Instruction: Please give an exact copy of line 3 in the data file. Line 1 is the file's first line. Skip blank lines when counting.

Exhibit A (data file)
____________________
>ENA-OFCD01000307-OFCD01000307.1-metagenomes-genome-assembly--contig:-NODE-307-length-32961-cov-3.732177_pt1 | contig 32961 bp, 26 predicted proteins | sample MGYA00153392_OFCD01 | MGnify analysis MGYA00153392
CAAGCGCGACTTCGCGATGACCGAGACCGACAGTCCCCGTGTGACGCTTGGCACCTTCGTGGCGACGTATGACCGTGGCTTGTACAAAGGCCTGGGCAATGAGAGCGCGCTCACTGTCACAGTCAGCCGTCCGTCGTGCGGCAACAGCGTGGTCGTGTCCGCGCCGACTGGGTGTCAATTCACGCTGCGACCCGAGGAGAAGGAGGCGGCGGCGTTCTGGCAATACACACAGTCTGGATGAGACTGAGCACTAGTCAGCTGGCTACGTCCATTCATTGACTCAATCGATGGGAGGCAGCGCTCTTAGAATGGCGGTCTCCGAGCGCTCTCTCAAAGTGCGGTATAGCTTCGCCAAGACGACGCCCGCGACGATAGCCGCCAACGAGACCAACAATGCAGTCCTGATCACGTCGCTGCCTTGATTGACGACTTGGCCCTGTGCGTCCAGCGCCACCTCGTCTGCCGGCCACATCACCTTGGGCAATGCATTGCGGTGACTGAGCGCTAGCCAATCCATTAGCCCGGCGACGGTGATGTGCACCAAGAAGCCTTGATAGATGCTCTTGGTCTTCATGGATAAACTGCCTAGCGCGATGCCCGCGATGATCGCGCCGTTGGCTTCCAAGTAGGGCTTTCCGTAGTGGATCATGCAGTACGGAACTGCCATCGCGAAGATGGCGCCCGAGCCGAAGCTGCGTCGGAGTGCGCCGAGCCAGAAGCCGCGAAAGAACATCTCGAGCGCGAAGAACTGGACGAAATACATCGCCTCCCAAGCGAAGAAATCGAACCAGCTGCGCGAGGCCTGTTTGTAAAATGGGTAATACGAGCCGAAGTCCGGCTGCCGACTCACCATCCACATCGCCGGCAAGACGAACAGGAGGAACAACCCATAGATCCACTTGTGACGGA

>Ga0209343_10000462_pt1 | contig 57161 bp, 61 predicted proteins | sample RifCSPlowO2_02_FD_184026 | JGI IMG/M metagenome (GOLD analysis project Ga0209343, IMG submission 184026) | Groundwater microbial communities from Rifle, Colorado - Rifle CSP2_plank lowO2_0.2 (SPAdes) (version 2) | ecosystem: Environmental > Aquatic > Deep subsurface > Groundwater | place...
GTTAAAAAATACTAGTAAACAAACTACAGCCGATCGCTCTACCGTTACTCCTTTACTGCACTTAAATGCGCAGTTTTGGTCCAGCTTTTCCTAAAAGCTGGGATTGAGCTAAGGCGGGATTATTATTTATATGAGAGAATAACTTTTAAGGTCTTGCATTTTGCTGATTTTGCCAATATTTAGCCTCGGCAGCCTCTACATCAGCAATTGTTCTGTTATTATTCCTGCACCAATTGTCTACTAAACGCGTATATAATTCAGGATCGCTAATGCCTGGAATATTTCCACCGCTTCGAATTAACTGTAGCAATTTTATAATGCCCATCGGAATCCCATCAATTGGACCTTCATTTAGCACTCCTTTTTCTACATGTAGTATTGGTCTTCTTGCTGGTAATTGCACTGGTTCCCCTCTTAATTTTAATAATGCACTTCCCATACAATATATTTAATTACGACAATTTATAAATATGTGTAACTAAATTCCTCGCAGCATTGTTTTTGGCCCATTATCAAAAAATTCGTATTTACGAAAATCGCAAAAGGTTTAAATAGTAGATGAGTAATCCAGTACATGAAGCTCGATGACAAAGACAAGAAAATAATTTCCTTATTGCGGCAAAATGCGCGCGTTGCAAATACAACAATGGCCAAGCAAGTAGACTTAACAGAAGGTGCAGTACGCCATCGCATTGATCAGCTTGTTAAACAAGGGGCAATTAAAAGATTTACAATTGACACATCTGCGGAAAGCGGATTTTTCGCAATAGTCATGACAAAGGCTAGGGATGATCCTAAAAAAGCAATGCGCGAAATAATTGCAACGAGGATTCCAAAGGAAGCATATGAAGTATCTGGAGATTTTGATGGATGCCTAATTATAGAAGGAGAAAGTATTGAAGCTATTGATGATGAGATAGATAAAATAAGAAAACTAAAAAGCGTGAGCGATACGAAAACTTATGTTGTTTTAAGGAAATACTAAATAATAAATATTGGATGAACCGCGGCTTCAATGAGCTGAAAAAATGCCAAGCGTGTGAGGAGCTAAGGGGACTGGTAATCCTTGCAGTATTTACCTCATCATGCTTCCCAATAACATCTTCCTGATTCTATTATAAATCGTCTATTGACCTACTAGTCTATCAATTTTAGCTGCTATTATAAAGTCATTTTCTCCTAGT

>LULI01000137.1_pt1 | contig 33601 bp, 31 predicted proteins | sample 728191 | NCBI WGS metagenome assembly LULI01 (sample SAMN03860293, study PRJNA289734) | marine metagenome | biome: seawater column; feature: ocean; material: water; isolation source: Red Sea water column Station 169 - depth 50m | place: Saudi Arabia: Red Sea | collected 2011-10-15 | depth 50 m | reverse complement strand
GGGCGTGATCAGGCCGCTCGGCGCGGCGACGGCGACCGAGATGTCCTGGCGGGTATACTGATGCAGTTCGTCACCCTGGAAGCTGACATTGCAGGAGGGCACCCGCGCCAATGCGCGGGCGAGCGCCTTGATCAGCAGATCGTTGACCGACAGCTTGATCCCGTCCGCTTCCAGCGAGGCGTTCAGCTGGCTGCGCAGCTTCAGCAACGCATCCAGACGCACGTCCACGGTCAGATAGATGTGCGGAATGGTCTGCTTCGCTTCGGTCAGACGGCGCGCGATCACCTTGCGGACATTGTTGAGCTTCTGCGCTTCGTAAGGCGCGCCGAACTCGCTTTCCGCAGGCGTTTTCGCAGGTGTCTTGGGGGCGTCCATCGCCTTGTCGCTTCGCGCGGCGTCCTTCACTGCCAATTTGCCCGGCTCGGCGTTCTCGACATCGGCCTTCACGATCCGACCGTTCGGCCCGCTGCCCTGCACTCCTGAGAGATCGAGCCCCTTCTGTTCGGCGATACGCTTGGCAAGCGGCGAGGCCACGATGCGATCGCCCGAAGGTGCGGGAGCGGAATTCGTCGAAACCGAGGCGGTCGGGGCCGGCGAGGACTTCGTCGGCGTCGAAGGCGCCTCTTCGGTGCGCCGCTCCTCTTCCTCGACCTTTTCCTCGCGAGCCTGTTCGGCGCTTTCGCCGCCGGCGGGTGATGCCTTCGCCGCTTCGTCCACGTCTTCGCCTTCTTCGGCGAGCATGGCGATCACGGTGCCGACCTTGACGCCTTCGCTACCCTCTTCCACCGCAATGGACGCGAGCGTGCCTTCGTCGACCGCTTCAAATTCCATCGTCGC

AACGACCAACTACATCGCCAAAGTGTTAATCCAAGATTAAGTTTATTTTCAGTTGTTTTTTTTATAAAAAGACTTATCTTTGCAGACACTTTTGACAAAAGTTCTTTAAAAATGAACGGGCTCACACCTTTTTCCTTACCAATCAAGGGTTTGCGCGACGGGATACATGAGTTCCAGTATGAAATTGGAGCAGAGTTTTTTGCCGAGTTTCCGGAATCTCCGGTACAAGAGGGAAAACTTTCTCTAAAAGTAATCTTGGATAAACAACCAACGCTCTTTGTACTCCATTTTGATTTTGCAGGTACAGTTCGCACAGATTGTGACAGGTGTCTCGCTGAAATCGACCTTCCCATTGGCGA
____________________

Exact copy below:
>Ga0209343_10000462_pt1 | contig 57161 bp, 61 predicted proteins | sample RifCSPlowO2_02_FD_184026 | JGI IMG/M metagenome (GOLD analysis project Ga0209343, IMG submission 184026) | Groundwater microbial communities from Rifle, Colorado - Rifle CSP2_plank lowO2_0.2 (SPAdes) (version 2) | ecosystem: Environmental > Aquatic > Deep subsurface > Groundwater | place...